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Trump may reverse decision on the Paris climate accord, says French President Macron

Self-sufficient hydrogen boat embarks on 6-year journey around the world

July 17, 2017 by  
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The world watched in anticipation as the groundbreaking Solar Impulse 2 plane circumnavigated the globe last year. Now, the “Solar Impulse of the Seas” has set sail, aiming to demonstrate in a fresh way that clean energy can power our world. Dubbed Energy Observer , the solar- , wind- , and hydrogen -powered catamaran will sail to 50 countries over the course of six years. Solar panels line the top of the Energy Observer, and two vertical axis wind turbines harness the power of the wind, but those aren’t the only energy sources that make this vessel self-sufficient . The boat is able to generate hydrogen from seawater thanks to an electrolysis system. That hydrogen, stored in tanks, will help the Energy Observer glide through the waves emissions-free. The project was started by French offshore racer Victorien Erussard, accompanied by French explorer and filmmaker Jérôme Delafosse. Related: Energy Observer to sail around the world using only solar, wind, and hydrogen fuel The Energy Observer is equipped with technologies like electric motors, lithium-ion batteries , and a hydrogen fuel cell . It’s around 100 feet long and 42 feet wide, with solar panels covering 1,400 square feet atop the catamaran. Built in 1983, the Energy Observer has already had a long career as a racing boat, but was recently christened earlier this month by France’s environment minister Nicolas Hulot. Energy Observer left Paris this past weekend with mayor Anne Hidalgo aboard. Erussard said on the boat’s website, “There is not one miracle solution to combat climate change : there are solutions which we must learn to operate together. That’s what we are doing with Energy Observer: allowing nature’s energies, as well as those of our society, to collaborate.” And though the boat draws on different technologies than the Solar Impulse 2, it apparently has the approval of pilot Bertrand Piccard , who was present at the christening ceremony. He said, “Energy Observer, just like Solar Impulse, makes exploration work for a better quality of life. We need to lead people towards the future by showing them solutions instead of depressing them.” You can track where the Energy Observer is here and find out more here . + Energy Observer Via ScienceAlert Images via Energy Observer ( 1 , 2 )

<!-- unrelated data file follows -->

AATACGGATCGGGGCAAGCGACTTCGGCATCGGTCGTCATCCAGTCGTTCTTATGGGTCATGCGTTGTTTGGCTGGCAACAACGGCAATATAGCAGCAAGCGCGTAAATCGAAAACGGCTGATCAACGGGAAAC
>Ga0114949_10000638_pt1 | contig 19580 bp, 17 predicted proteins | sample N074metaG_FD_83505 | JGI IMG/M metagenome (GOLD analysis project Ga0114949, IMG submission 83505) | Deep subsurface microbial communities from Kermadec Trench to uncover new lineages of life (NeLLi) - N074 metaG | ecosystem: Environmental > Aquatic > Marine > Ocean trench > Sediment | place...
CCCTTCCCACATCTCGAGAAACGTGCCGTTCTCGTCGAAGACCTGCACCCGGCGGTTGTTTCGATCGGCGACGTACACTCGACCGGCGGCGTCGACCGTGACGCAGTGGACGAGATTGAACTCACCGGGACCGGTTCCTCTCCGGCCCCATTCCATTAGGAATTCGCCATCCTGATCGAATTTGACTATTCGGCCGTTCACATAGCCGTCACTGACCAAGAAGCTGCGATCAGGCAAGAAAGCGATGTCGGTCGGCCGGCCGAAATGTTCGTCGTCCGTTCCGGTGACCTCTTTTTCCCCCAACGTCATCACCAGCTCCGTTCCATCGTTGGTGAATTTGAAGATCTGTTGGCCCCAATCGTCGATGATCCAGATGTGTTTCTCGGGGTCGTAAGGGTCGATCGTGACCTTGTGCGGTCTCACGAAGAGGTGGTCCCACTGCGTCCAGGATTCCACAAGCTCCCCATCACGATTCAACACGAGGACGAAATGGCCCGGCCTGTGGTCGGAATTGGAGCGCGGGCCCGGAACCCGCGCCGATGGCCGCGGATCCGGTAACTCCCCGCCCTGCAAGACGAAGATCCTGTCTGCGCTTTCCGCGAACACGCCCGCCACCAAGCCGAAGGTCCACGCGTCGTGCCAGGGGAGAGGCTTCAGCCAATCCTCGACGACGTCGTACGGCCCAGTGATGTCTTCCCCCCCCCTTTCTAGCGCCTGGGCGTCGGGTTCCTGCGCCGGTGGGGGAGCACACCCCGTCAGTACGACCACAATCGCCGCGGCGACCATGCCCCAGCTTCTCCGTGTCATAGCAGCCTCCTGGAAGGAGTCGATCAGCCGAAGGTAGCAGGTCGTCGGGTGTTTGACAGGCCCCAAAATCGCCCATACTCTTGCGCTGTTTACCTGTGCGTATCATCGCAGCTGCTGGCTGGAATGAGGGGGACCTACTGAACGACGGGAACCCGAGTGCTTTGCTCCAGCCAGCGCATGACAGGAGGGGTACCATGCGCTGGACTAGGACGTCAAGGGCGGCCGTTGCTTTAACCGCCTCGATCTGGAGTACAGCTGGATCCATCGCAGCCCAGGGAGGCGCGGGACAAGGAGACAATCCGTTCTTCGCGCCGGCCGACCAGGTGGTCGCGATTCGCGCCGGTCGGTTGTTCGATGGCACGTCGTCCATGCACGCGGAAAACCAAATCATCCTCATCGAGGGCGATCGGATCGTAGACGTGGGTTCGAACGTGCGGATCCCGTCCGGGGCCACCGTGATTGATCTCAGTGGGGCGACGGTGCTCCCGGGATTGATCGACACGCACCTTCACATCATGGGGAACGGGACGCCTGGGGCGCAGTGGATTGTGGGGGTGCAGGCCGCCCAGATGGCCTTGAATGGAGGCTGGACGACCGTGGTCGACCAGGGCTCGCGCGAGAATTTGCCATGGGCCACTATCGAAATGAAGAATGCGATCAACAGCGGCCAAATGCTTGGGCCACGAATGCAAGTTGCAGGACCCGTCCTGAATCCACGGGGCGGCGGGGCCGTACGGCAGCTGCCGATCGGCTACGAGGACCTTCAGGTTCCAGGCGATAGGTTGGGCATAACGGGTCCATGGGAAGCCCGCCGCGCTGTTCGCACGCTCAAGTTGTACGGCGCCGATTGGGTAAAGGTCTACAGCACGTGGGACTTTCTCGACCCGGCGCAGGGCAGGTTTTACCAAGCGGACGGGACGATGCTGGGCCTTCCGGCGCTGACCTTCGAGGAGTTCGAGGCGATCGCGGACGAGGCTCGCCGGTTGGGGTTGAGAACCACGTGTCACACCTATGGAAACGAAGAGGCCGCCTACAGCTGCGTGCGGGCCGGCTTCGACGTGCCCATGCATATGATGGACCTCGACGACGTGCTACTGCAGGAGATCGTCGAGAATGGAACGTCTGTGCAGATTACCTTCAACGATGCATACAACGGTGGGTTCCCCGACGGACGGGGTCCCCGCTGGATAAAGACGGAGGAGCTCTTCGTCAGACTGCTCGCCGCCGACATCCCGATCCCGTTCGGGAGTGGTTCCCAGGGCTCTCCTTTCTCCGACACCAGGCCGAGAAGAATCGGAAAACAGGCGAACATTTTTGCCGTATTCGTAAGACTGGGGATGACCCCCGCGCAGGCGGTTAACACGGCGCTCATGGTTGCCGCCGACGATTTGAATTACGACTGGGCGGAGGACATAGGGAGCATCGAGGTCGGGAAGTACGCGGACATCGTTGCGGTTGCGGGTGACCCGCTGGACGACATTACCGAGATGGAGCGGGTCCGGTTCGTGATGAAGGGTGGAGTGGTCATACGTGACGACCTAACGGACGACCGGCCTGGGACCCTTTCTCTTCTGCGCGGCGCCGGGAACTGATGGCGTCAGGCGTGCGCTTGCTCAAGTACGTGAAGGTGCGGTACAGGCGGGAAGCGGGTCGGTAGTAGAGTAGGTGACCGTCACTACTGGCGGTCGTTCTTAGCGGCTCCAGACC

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Self-sufficient hydrogen boat embarks on 6-year journey around the world

This is how hot it will be in your neck of the woods if we don’t slow climate change

July 11, 2017 by  
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Most of us know that the world is getting hotter – but it’s hard to put that into real perspective, especially when you are arguing with your climate-denying aunt (or, you know, your president). This map makes it easier by showing you how hot your city will be by 2100 if we don’t get emissions under control in comparison to another city. Los Angeles will feel like Belize City, and Chicago will feel like Juarez. And if that doesn’t scare you, consider the fact that many cities in the Middle East – like Baghdad – will be hotter than any current city on Earth. The map isn’t all bad news – it can also show you what will happen if we manage to meet the goals laid out in the Paris agreement instead of letting temperatures climb unchecked. Climate Central worked with the World Meteorological Organization to determine what cities would look like if temps climb 14.4 degrees F across the world by 2100 (or 7 degrees F if we begin to control emissions). Related: This map reveals which countries will survive climate change (and which countries are in big trouble) Climate Central also used to have a US-based map, but the organization said that they decided to create a world map because the conversation has moved away from the US now that Trump has pulled us out of the climate accord. They also decided to focus on urban areas because that is where the greatest number of people live, and cities experience the urban heat island effect, which can make them feel even hotter than more rural areas. + Climate Central via Fast Company image via Depositphotos

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Stephen Hawking says Trump’s Paris decision could induce irreversible climate change

July 4, 2017 by